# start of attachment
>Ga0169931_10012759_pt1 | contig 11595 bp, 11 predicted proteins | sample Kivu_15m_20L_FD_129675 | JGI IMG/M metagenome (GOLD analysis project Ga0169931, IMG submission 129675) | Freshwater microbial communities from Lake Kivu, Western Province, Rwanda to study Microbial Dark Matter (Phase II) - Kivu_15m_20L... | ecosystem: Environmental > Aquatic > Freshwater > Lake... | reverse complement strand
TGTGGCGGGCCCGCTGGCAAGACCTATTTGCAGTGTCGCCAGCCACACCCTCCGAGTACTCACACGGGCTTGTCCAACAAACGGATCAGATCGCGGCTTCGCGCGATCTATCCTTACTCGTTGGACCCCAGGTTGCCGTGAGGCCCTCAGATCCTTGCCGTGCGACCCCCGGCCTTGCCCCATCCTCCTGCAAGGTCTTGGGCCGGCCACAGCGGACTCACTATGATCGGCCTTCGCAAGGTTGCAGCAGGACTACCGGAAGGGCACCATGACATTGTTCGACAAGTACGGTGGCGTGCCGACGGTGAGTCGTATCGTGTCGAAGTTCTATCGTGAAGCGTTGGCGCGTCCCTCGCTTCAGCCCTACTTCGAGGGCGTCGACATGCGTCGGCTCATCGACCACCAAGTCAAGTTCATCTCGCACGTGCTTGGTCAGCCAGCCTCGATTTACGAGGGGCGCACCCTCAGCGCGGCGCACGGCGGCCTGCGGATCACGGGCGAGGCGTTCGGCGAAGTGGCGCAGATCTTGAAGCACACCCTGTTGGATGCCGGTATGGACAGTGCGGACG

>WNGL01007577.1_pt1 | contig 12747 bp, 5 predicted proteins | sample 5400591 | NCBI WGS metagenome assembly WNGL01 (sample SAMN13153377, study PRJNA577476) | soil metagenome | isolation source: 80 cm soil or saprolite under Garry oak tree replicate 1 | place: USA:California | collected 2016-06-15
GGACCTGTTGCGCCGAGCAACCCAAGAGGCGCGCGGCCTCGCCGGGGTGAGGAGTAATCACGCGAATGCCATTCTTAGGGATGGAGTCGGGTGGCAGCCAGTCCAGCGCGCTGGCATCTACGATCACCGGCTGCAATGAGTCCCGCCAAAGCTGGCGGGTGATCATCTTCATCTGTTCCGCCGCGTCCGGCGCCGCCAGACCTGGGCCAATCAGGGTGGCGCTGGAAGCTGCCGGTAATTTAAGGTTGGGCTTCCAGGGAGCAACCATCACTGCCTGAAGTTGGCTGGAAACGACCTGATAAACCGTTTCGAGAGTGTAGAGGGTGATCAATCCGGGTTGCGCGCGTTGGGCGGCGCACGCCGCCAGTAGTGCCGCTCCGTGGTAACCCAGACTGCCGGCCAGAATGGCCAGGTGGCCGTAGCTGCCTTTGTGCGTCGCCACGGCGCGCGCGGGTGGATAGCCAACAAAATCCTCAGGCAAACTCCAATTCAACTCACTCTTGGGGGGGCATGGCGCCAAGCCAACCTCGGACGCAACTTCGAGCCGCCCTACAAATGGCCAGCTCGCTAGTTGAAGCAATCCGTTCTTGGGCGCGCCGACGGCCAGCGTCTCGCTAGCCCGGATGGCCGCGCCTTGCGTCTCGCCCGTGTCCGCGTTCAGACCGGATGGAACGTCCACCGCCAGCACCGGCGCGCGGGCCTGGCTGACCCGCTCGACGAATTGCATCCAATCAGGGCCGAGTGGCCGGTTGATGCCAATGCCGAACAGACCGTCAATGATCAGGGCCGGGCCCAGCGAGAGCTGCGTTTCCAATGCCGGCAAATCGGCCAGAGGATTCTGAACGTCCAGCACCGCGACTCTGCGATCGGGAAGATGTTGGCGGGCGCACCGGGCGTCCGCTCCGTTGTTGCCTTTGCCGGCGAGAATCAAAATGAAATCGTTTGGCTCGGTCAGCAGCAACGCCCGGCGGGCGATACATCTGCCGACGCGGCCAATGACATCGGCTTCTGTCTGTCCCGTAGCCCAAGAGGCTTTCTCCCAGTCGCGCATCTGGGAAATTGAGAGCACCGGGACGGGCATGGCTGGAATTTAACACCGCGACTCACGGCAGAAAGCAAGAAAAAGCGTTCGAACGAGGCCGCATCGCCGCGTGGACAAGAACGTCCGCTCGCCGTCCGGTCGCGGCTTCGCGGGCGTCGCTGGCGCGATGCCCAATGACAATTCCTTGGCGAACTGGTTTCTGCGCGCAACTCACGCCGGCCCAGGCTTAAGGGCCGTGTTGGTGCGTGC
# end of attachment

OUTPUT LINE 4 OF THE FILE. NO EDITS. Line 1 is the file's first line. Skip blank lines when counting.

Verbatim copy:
GGACCTGTTGCGCCGAGCAACCCAAGAGGCGCGCGGCCTCGCCGGGGTGAGGAGTAATCACGCGAATGCCATTCTTAGGGATGGAGTCGGGTGGCAGCCAGTCCAGCGCGCTGGCATCTACGATCACCGGCTGCAATGAGTCCCGCCAAAGCTGGCGGGTGATCATCTTCATCTGTTCCGCCGCGTCCGGCGCCGCCAGACCTGGGCCAATCAGGGTGGCGCTGGAAGCTGCCGGTAATTTAAGGTTGGGCTTCCAGGGAGCAACCATCACTGCCTGAAGTTGGCTGGAAACGACCTGATAAACCGTTTCGAGAGTGTAGAGGGTGATCAATCCGGGTTGCGCGCGTTGGGCGGCGCACGCCGCCAGTAGTGCCGCTCCGTGGTAACCCAGACTGCCGGCCAGAATGGCCAGGTGGCCGTAGCTGCCTTTGTGCGTCGCCACGGCGCGCGCGGGTGGATAGCCAACAAAATCCTCAGGCAAACTCCAATTCAACTCACTCTTGGGGGGGCATGGCGCCAAGCCAACCTCGGACGCAACTTCGAGCCGCCCTACAAATGGCCAGCTCGCTAGTTGAAGCAATCCGTTCTTGGGCGCGCCGACGGCCAGCGTCTCGCTAGCCCGGATGGCCGCGCCTTGCGTCTCGCCCGTGTCCGCGTTCAGACCGGATGGAACGTCCACCGCCAGCACCGGCGCGCGGGCCTGGCTGACCCGCTCGACGAATTGCATCCAATCAGGGCCGAGTGGCCGGTTGATGCCAATGCCGAACAGACCGTCAATGATCAGGGCCGGGCCCAGCGAGAGCTGCGTTTCCAATGCCGGCAAATCGGCCAGAGGATTCTGAACGTCCAGCACCGCGACTCTGCGATCGGGAAGATGTTGGCGGGCGCACCGGGCGTCCGCTCCGTTGTTGCCTTTGCCGGCGAGAATCAAAATGAAATCGTTTGGCTCGGTCAGCAGCAACGCCCGGCGGGCGATACATCTGCCGACGCGGCCAATGACATCGGCTTCTGTCTGTCCCGTAGCCCAAGAGGCTTTCTCCCAGTCGCGCATCTGGGAAATTGAGAGCACCGGGACGGGCATGGCTGGAATTTAACACCGCGACTCACGGCAGAAAGCAAGAAAAAGCGTTCGAACGAGGCCGCATCGCCGCGTGGACAAGAACGTCCGCTCGCCGTCCGGTCGCGGCTTCGCGGGCGTCGCTGGCGCGATGCCCAATGACAATTCCTTGGCGAACTGGTTTCTGCGCGCAACTCACGCCGGCCCAGGCTTAAGGGCCGTGTTGGTGCGTGC